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MLAs have form in clashing over names and titles

By Adrian Rutherford

Published 19/01/2016

Conundrum: Martin McGuinness
Conundrum: Martin McGuinness

Issues over names and titles clogging up in-trays at government departments is nothing new.

In 2008 the Belfast Telegraph reported how officials pondered the best way to type out Martin McGuinness's official title.

The riddle sparked a bureaucratic tangle which ultimately reached the highest echelons of the Executive and Assembly.

The debate over whether Mr McGuinness should be Deputy First Minister or deputy First Minister eventually involved 44 officials, including the head of the Civil Service, the two First Ministers, their two Junior Ministers, eight special advisors and the Speaker of the Assembly.

A Freedom of Information request about the change yielded 50 pages of memos on the subject - at a time when the ministers and their office were wrestling with the Programme for Government and the appointment of a Victims Commissioner.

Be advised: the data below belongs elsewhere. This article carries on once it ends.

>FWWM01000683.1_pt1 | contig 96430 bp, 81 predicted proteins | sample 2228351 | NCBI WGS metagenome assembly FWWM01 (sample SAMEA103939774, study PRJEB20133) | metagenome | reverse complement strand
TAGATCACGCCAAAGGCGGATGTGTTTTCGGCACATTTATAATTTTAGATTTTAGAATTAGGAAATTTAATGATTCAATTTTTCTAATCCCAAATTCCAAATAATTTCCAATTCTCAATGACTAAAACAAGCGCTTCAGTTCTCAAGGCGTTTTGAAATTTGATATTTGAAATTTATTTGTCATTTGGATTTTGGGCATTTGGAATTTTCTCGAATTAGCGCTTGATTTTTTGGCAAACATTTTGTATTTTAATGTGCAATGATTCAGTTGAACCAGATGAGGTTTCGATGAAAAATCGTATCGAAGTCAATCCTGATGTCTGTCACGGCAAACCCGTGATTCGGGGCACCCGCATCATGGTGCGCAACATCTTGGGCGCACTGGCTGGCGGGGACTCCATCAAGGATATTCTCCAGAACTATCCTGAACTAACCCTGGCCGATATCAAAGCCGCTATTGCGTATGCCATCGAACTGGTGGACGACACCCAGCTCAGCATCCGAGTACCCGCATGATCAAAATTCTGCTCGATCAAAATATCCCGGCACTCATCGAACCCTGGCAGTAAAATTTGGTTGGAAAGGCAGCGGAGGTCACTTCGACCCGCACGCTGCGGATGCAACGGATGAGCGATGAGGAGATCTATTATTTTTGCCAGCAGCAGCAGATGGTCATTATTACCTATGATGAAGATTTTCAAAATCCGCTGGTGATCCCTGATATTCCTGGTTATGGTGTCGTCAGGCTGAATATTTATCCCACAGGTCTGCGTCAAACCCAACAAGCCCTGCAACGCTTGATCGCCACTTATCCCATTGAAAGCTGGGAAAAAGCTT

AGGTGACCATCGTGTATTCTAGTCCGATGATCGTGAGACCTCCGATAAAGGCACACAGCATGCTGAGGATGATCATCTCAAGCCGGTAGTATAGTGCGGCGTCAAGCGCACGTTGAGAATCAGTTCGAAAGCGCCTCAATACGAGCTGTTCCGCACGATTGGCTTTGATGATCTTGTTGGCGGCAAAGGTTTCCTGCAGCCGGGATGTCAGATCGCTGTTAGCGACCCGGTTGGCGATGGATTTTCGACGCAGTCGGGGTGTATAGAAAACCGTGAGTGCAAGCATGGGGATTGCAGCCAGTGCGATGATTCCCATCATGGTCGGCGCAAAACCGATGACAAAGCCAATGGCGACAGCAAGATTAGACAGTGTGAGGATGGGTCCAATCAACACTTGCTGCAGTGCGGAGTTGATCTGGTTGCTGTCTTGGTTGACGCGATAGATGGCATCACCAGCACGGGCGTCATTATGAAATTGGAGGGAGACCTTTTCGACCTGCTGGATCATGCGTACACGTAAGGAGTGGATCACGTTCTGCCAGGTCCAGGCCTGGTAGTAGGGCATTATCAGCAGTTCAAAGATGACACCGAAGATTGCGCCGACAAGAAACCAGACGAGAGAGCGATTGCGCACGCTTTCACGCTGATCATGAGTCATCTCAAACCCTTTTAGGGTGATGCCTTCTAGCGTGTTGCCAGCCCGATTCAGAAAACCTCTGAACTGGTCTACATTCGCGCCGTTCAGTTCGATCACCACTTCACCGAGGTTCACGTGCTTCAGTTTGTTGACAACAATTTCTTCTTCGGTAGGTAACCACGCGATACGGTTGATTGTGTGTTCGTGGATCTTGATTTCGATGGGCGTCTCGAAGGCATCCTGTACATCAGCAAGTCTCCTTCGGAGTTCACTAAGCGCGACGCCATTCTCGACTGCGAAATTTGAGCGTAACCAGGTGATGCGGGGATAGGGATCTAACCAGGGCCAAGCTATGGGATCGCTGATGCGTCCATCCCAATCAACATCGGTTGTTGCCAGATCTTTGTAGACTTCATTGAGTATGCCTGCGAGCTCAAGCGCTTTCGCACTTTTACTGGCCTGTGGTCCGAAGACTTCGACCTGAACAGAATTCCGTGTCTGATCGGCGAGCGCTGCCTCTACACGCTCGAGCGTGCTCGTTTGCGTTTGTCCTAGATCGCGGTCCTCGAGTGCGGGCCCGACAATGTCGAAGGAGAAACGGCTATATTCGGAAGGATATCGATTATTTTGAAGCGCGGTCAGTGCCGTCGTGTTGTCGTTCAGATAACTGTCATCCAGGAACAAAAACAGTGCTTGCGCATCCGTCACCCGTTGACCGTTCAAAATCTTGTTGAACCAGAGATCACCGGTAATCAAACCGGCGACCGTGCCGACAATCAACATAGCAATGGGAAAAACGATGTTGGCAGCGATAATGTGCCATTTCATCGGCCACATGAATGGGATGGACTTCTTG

The FoI release revealed one senior civil servant was concerned that officials might do "silly things" if the issue wasn't handled carefully. And it revealed that the in-depth consideration of Mr McGuinness's title spilled over into how to deal with Junior Ministers - leading to their J being dropped to the lower case as well.

The then head of the Civil Service, Nigel Hamilton, said: "I think we need to adopt a consistent approach - subject to a sensible approach."

But the capital letter remains enigmatic - even in 2016. The Office of the First and Deputy First Minister continues to use both versions of Mr McGuinness's title on its website.

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